A Cape Cod native on life as a flight attendant during the coronavirus pandemic

"There's a genuine fear in the air and that fear is not unfounded."

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This story was told by Paul Hartshorn, Jr., a Cape Cod native, flight attendant for American Airlines, and the national communications chairman for the Association of Professional Flight Attendants, and has been transcribed and edited from a conversation with Kristi Palma.

My name is Paul Hartshorn, Jr. I am with the communications team for the Association of Professional Flight Attendants. That is the labor union that represents over 27,000 flight attendants at American Airlines. This is something that is unprecedented in airline history. Speaking for my airline, I believe we’re down almost 90 percent year over year from May. Again, unprecedented, and something for which we have no playbook.


The CARES Act was created to keep aviation workers, specifically the front line workers, connected to their pay and connected to their benefits as they work through this pandemic. So, with the CARES Act, we joined with a lot of labor unions, airline labor unions, throughout the country, really, to work on legislation that protected flight attendants and pilots and front line workers and people that assist passengers through the airport, all kinds of aviation workers, connected to their pay, connected to their benefits, at least through September 30. So we’re very thankful for that. That was sort of a relief, where we could sort of plug the leak, if you will. At least it bought us some time to keep people connected to their jobs.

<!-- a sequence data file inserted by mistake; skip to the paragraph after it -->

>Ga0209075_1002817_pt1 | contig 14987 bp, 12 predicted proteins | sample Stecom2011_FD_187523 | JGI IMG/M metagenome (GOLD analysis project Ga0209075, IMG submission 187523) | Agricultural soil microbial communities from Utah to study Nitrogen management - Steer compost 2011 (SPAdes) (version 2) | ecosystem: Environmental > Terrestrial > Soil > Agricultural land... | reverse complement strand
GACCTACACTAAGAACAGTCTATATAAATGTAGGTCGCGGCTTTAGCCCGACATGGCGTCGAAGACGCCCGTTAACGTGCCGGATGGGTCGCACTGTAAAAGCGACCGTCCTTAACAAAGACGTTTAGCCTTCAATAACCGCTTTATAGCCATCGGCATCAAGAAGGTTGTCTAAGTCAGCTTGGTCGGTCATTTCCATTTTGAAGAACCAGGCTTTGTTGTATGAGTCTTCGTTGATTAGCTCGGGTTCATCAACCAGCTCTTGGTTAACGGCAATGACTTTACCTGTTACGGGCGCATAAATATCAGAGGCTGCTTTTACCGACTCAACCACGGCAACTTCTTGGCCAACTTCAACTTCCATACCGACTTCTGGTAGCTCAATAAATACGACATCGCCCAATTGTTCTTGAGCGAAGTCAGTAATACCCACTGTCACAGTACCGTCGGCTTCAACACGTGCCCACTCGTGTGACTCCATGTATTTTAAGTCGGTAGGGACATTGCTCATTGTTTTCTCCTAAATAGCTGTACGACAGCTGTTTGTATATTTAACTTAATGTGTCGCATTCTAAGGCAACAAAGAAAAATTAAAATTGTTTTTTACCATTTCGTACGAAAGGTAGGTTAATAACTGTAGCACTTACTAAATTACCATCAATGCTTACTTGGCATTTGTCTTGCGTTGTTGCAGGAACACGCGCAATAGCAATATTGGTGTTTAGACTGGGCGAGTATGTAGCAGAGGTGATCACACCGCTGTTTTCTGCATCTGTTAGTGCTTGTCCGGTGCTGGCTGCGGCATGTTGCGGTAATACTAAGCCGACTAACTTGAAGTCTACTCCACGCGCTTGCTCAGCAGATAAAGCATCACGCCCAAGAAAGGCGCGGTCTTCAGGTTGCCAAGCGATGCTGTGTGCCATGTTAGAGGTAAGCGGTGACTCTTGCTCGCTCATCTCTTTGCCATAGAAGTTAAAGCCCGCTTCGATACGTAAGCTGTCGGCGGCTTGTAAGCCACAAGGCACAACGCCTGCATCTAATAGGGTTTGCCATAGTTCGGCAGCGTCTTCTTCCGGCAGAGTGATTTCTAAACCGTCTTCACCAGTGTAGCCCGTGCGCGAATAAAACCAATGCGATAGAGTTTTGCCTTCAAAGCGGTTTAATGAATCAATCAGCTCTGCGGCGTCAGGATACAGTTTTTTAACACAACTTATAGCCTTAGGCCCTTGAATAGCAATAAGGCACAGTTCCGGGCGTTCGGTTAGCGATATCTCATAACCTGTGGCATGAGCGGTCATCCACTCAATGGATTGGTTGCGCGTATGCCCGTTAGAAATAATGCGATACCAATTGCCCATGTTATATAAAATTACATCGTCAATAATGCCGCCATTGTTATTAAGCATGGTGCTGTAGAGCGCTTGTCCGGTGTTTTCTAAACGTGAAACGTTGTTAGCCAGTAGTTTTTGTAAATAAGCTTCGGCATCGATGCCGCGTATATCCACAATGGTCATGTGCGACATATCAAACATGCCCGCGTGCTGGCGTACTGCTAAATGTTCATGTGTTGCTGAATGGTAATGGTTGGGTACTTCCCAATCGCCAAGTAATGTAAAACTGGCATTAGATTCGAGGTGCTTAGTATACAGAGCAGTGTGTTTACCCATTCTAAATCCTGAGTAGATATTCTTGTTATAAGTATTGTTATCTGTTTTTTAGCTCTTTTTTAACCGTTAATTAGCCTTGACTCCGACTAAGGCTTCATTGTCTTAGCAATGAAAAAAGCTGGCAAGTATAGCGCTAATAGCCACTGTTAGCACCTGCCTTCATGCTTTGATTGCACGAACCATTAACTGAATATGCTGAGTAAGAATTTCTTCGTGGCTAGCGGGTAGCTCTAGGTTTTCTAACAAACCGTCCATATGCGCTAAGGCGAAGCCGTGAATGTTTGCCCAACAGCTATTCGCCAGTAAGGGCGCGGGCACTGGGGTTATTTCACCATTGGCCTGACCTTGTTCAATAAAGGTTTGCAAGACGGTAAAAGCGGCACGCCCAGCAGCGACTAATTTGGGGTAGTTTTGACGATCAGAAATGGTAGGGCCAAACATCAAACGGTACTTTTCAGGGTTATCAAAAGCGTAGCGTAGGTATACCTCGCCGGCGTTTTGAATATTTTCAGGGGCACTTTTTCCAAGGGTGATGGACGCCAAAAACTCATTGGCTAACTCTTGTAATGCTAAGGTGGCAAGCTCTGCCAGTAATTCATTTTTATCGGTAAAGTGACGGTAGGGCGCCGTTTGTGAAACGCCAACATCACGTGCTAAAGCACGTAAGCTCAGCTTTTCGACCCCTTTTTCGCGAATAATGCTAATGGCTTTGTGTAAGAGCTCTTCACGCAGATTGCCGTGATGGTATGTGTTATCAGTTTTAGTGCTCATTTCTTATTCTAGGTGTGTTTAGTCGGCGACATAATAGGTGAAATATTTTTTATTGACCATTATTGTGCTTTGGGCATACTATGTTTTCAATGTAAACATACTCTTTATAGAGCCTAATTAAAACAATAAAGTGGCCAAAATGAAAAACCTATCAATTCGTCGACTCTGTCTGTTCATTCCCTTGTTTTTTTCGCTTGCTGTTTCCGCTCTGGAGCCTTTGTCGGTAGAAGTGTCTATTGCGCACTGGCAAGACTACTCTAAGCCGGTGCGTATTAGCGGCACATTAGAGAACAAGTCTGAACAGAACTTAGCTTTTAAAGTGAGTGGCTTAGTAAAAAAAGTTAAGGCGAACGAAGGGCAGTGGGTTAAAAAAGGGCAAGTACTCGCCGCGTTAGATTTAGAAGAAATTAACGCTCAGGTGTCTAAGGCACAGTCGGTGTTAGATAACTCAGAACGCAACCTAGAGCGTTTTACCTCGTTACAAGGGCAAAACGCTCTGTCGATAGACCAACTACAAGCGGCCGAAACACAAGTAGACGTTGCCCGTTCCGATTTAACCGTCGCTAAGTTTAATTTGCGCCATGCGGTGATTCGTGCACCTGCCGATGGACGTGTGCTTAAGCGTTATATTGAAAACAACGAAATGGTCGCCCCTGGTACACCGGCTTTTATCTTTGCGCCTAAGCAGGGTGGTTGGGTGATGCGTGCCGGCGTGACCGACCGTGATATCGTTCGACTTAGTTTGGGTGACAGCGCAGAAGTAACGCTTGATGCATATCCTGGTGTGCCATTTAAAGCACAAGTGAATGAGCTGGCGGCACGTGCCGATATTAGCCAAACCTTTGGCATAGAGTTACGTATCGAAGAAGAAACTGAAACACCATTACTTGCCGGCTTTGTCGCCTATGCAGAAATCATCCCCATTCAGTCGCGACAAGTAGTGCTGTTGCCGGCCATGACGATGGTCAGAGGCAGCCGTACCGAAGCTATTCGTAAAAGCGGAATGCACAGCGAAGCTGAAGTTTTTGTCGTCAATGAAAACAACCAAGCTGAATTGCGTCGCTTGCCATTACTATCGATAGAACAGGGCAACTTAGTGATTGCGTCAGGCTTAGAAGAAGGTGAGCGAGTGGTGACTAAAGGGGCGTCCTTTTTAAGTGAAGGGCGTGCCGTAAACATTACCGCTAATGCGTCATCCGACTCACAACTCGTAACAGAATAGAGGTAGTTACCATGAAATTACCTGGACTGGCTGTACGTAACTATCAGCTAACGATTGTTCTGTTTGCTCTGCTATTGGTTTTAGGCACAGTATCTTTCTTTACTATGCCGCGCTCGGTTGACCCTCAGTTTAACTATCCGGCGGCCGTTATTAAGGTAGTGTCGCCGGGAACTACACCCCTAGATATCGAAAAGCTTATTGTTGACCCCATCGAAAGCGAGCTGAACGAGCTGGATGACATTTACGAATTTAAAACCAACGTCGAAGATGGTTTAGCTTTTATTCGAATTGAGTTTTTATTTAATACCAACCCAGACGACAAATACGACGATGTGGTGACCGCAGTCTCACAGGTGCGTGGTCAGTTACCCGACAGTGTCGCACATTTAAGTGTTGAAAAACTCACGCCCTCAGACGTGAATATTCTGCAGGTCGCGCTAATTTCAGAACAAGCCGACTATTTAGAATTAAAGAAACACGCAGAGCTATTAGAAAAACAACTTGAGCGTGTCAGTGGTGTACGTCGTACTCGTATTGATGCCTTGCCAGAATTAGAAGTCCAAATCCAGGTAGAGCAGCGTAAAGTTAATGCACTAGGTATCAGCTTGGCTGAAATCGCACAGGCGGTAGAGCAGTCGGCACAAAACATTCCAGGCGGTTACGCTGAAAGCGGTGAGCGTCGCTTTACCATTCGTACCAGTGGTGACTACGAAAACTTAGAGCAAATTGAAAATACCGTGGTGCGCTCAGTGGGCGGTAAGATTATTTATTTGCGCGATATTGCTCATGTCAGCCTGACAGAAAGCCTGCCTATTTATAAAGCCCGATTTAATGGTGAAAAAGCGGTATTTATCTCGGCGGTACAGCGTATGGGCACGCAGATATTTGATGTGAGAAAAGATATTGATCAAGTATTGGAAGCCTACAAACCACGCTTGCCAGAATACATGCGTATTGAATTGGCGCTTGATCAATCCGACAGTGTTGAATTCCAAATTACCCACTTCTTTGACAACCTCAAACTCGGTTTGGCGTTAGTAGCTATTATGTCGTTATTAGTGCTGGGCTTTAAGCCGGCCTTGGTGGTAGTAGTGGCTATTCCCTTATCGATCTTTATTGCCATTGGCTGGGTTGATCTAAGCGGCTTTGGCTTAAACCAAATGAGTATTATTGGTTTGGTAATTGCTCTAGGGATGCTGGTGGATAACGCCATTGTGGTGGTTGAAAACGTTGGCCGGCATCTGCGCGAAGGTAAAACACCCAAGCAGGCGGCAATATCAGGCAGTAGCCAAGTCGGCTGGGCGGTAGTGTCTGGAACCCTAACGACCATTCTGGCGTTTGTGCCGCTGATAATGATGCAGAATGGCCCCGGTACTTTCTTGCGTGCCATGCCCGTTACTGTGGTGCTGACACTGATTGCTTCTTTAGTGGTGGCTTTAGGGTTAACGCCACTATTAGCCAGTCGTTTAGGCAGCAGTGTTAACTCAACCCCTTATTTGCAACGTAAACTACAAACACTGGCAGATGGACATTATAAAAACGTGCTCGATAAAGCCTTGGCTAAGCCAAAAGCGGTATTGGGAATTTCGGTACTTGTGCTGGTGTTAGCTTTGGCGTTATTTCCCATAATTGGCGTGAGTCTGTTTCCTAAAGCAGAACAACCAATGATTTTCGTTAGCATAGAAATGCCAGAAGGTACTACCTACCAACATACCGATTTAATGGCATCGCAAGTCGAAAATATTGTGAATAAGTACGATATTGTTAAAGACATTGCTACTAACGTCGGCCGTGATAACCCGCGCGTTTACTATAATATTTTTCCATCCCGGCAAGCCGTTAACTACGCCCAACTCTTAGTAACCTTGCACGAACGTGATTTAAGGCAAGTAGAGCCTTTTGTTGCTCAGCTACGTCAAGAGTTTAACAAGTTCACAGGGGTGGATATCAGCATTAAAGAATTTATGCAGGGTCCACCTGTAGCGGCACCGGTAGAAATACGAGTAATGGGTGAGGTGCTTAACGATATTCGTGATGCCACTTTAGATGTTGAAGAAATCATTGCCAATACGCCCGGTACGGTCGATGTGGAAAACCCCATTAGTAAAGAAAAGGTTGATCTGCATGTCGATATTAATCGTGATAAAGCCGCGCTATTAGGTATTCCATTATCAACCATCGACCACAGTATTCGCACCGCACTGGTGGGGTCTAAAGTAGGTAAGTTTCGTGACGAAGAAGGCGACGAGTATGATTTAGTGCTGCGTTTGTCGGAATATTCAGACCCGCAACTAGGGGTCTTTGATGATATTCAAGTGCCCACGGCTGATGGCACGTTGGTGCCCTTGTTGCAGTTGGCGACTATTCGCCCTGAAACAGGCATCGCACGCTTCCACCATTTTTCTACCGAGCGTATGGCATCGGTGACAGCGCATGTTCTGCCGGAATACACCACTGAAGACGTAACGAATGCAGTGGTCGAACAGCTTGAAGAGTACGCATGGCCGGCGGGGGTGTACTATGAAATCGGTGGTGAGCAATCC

The CDC has been very clear that protective masks do help to curb the spread of the virus. Initially, our airline required them for flight attendants only. We thought that that did not make any sense because if I’m wearing a mask as a flight attendant and many passengers are not, I’m protecting you — to the point that I can — but we have no protection. So we definitely stepped it up with congress and everything and made some calls, worked together, again, collaboration across all labor unions, to get the requirement for passengers to wear some sort of face covering, which started May 11, yesterday. So that was a great victory. That’s our singular focus, protecting our crews and, of course, our passengers. We want them to feel safe and we want them to return when they feel safe.


Today we continue the call for more protections, more federally mandated protections, for flight attendants and passengers, pilots, everyone on board the aircraft. We are now focusing on federally mandated legislation that would make it uniform across the airline industry so passengers can feel safe knowing that every airline is conducting the same cleaning, the same protections. We also are working with congress and all airline labor unions to make sure that we have contact tracing of some sort. The quicker that we can get contact tracing and a notification of exposure for our crew and our passengers, that will make it so much safer for everyone and would instill a little more peace of mind as we navigate through this pandemic. We also support temperature monitoring. We’re hoping that that becomes reality as well.